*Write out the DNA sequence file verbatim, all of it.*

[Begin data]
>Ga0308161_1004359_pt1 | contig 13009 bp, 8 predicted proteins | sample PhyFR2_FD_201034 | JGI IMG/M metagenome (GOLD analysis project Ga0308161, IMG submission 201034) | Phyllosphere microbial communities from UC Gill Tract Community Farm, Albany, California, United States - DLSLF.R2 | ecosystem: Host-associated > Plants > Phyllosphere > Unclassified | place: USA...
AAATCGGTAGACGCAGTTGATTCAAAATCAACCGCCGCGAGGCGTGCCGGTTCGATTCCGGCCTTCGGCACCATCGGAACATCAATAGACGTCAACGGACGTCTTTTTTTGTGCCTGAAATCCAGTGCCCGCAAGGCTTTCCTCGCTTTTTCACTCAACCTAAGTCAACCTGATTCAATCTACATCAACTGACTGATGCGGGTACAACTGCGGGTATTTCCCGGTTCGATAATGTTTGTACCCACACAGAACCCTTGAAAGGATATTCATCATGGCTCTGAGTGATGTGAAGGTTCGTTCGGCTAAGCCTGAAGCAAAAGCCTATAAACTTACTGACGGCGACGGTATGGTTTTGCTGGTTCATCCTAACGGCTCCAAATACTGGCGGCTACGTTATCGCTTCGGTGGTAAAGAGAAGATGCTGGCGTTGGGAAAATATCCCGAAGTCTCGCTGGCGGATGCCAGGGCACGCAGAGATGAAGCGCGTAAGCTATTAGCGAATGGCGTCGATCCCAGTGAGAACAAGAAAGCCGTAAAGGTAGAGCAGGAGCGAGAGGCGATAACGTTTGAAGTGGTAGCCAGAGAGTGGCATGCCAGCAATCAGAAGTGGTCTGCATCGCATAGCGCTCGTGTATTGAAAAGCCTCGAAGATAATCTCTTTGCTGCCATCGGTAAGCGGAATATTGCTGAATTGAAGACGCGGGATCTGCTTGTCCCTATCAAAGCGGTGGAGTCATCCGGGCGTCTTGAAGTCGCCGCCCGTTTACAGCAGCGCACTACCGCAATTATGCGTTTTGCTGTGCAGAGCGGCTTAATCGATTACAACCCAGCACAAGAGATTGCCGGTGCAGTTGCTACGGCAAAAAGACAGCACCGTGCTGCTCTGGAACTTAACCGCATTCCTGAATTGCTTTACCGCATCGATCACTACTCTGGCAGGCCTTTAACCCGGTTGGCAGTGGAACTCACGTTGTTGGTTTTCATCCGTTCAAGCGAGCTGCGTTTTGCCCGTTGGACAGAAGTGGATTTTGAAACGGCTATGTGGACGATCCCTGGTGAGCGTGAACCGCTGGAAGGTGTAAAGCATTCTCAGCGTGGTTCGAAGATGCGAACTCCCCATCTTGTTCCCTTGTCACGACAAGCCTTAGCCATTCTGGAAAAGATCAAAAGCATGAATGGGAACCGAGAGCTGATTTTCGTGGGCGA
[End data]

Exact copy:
>Ga0308161_1004359_pt1 | contig 13009 bp, 8 predicted proteins | sample PhyFR2_FD_201034 | JGI IMG/M metagenome (GOLD analysis project Ga0308161, IMG submission 201034) | Phyllosphere microbial communities from UC Gill Tract Community Farm, Albany, California, United States - DLSLF.R2 | ecosystem: Host-associated > Plants > Phyllosphere > Unclassified | place: USA...
AAATCGGTAGACGCAGTTGATTCAAAATCAACCGCCGCGAGGCGTGCCGGTTCGATTCCGGCCTTCGGCACCATCGGAACATCAATAGACGTCAACGGACGTCTTTTTTTGTGCCTGAAATCCAGTGCCCGCAAGGCTTTCCTCGCTTTTTCACTCAACCTAAGTCAACCTGATTCAATCTACATCAACTGACTGATGCGGGTACAACTGCGGGTATTTCCCGGTTCGATAATGTTTGTACCCACACAGAACCCTTGAAAGGATATTCATCATGGCTCTGAGTGATGTGAAGGTTCGTTCGGCTAAGCCTGAAGCAAAAGCCTATAAACTTACTGACGGCGACGGTATGGTTTTGCTGGTTCATCCTAACGGCTCCAAATACTGGCGGCTACGTTATCGCTTCGGTGGTAAAGAGAAGATGCTGGCGTTGGGAAAATATCCCGAAGTCTCGCTGGCGGATGCCAGGGCACGCAGAGATGAAGCGCGTAAGCTATTAGCGAATGGCGTCGATCCCAGTGAGAACAAGAAAGCCGTAAAGGTAGAGCAGGAGCGAGAGGCGATAACGTTTGAAGTGGTAGCCAGAGAGTGGCATGCCAGCAATCAGAAGTGGTCTGCATCGCATAGCGCTCGTGTATTGAAAAGCCTCGAAGATAATCTCTTTGCTGCCATCGGTAAGCGGAATATTGCTGAATTGAAGACGCGGGATCTGCTTGTCCCTATCAAAGCGGTGGAGTCATCCGGGCGTCTTGAAGTCGCCGCCCGTTTACAGCAGCGCACTACCGCAATTATGCGTTTTGCTGTGCAGAGCGGCTTAATCGATTACAACCCAGCACAAGAGATTGCCGGTGCAGTTGCTACGGCAAAAAGACAGCACCGTGCTGCTCTGGAACTTAACCGCATTCCTGAATTGCTTTACCGCATCGATCACTACTCTGGCAGGCCTTTAACCCGGTTGGCAGTGGAACTCACGTTGTTGGTTTTCATCCGTTCAAGCGAGCTGCGTTTTGCCCGTTGGACAGAAGTGGATTTTGAAACGGCTATGTGGACGATCCCTGGTGAGCGTGAACCGCTGGAAGGTGTAAAGCATTCTCAGCGTGGTTCGAAGATGCGAACTCCCCATCTTGTTCCCTTGTCACGACAAGCCTTAGCCATTCTGGAAAAGATCAAAAGCATGAATGGGAACCGAGAGCTGATTTTCGTGGGCGA